Today we will talk about the peculiarities of swimming in the sea, but first, we will briefly review the benefits of swimming in general. You will learn that there is a lot more to it.
Our heart works very comfortably in the water for several reasons. We swim in a horizontal position without the weight of gravity, which allows the blood to circulate from end to end without over-exertion of the cardiocirculatory system.
On the other hand, the upper body does most of the work, so overall, the heart has to “work” less to send blood to the muscles being exercised.
This does not mean that the heart doesn’t work but that it does so more comfortably. On the other hand, immersion produces a slight heart expansion that increases the cardiac output (the volume of blood expelled to the muscles).
Swimming is a very “efficient” sport. With little joint wear and low injury risk, it works the cardiovascular and respiratory systems and the musculature.
In the water, muscles work five to six times harder than out of the water because they encounter greater resistance to movement but without impact. Not the case with your usual runs.
Running is a great cardiovascular exercise also, but the negative impact on our joints and the risk of injury and overload is much higher.
You may want to read: What Muscles Does Running Work? A Complete Guide to Running
In addition to toning and increasing muscle mass and strength, the body acquires greater mobility and elasticity. Swimming allows you to exercise your joints, increasing their flexibility and range of motion.
Swimming is a good sport to relax body and mind. In fact, it has been demonstrated that swimming has hypnotic effects. The silence and the fact of not interacting with the outside when you submerge in the water added to the cyclical movement and the monotonous vision of the bottom are very similar to hypnosis.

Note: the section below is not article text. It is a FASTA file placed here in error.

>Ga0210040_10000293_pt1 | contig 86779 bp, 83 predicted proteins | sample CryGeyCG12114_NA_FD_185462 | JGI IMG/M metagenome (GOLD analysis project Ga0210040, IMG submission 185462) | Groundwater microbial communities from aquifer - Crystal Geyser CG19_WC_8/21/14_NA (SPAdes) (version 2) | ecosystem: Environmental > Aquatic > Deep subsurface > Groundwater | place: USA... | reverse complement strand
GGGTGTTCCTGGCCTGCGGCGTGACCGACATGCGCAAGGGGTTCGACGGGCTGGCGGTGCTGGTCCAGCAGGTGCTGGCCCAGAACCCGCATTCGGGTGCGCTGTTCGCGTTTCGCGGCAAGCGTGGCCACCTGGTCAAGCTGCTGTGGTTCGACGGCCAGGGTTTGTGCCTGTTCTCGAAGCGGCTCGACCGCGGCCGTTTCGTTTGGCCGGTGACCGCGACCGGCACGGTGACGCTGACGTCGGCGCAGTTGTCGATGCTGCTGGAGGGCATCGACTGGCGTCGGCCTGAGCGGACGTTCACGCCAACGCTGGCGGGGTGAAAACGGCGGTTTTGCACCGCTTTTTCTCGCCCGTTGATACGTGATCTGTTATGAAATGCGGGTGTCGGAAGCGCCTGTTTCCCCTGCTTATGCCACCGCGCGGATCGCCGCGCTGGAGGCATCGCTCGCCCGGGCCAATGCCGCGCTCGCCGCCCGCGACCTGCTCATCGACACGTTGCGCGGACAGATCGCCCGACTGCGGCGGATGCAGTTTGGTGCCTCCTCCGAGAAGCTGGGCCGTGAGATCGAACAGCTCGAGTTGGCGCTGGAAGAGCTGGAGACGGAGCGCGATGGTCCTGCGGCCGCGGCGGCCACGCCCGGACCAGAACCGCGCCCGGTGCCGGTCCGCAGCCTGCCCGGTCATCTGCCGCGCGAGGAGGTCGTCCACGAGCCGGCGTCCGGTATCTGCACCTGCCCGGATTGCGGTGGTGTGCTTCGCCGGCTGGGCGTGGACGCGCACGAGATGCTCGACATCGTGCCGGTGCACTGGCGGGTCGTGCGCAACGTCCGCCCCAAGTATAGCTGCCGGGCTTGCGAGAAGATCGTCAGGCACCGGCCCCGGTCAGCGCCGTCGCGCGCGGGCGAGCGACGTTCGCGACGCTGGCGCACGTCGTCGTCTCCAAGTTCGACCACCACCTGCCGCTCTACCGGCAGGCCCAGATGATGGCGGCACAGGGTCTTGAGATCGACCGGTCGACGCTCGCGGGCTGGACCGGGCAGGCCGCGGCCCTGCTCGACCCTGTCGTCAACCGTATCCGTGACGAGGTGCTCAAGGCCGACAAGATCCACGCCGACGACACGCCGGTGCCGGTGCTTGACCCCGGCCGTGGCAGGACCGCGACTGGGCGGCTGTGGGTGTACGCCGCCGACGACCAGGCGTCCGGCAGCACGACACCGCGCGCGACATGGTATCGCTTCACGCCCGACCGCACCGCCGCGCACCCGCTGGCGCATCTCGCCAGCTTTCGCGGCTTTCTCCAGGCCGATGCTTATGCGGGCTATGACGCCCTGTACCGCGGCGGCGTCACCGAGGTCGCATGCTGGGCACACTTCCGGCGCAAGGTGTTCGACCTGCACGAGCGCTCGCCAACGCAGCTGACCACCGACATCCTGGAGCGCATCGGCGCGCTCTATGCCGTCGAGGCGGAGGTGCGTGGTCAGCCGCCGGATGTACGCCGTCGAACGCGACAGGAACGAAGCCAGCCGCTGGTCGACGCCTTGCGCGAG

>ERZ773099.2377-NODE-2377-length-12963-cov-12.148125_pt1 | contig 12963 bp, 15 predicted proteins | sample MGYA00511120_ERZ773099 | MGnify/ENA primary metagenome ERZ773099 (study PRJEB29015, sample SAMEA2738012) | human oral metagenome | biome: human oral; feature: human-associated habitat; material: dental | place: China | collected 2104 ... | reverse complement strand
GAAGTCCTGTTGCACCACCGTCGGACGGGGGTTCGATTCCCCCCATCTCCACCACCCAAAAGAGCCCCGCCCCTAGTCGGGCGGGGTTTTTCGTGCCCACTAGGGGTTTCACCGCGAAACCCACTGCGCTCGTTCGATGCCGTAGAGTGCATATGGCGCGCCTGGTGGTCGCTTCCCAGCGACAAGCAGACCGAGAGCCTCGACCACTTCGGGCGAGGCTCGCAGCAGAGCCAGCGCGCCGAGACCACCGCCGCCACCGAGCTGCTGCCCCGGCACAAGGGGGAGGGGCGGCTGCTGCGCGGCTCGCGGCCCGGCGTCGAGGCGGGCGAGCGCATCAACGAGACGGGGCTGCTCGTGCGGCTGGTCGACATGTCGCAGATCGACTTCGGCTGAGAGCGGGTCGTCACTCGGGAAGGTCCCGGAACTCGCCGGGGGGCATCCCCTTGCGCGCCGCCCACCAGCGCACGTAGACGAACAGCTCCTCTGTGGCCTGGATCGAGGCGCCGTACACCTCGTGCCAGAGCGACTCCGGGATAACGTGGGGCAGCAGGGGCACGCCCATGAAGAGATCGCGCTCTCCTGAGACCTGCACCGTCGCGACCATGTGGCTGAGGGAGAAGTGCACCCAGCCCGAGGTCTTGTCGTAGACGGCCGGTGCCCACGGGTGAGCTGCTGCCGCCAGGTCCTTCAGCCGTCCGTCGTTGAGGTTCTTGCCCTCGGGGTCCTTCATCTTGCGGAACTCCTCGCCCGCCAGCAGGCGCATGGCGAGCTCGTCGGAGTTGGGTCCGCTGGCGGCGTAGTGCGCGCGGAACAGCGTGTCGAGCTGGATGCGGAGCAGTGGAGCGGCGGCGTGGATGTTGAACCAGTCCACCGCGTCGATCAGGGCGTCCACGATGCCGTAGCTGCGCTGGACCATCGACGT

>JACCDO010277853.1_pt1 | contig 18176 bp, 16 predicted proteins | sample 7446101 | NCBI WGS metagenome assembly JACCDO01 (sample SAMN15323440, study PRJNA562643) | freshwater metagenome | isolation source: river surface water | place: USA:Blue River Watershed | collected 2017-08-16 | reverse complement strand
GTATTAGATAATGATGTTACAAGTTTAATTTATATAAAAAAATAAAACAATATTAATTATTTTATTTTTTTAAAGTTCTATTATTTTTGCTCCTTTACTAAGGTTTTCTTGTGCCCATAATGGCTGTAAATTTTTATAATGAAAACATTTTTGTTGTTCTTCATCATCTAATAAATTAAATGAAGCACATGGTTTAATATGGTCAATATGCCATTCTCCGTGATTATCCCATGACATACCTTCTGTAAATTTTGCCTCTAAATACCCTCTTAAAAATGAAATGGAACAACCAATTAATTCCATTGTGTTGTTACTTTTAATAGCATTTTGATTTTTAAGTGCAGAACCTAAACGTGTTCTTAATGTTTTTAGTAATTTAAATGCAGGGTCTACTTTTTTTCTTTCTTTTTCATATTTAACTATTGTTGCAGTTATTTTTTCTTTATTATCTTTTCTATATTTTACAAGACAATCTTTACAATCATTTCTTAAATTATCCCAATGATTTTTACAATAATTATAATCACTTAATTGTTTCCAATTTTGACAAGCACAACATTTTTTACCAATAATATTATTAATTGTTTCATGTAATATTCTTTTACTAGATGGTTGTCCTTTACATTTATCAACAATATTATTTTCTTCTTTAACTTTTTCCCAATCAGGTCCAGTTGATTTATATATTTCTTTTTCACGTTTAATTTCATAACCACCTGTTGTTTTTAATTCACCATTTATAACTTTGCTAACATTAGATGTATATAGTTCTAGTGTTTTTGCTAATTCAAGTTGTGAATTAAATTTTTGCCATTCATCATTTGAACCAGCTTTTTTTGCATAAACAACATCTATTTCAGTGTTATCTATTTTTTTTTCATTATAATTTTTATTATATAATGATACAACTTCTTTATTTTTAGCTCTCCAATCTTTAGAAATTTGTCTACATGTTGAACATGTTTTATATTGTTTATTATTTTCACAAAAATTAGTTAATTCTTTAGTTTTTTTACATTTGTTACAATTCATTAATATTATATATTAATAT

Swimming is one of the best sports for the brain from all points of view. In addition to having antidepressant, relaxing, and stress-relieving effects, it improves intellectual capacities and alertness.
It increases the ability to concentrate, improves brain fog, and has a faster reaction time in and out of the water. Swimming keeps your head sharp in all aspects.
Swimming in the sea: Benefits & hazards
Seawater contains minerals such as iodine, sodium, potassium, zinc, and others. When your body comes into contact with salt water, the skin absorbs all of them.
These minerals have anti-allergic, anti-inflammatory, and antibiotic effects for the skin and respiratory tract, effects that are of great benefit for the healing and scarring of wounds.
Even without the need to touch the water, the sea breeze is fantastic for the lungs. Not only are minerals absorbed through the skin, but we also take in “gulps” of water when we swim in it.
You would be surprised how much water you can ingest on long swims; you could fill glasses and bottles. Due to the absorption of salts through the skin or by swallowing water, you must always consume hypotonic drinks (like Gatorade).
Otherwise, you may have gastrointestinal problems and water and electrolyte imbalances.
Swimming in the sea is good for the skin, but it also causes oral and pharyngeal mucosa irritation. Those who have been on long voyages know what I’m talking about.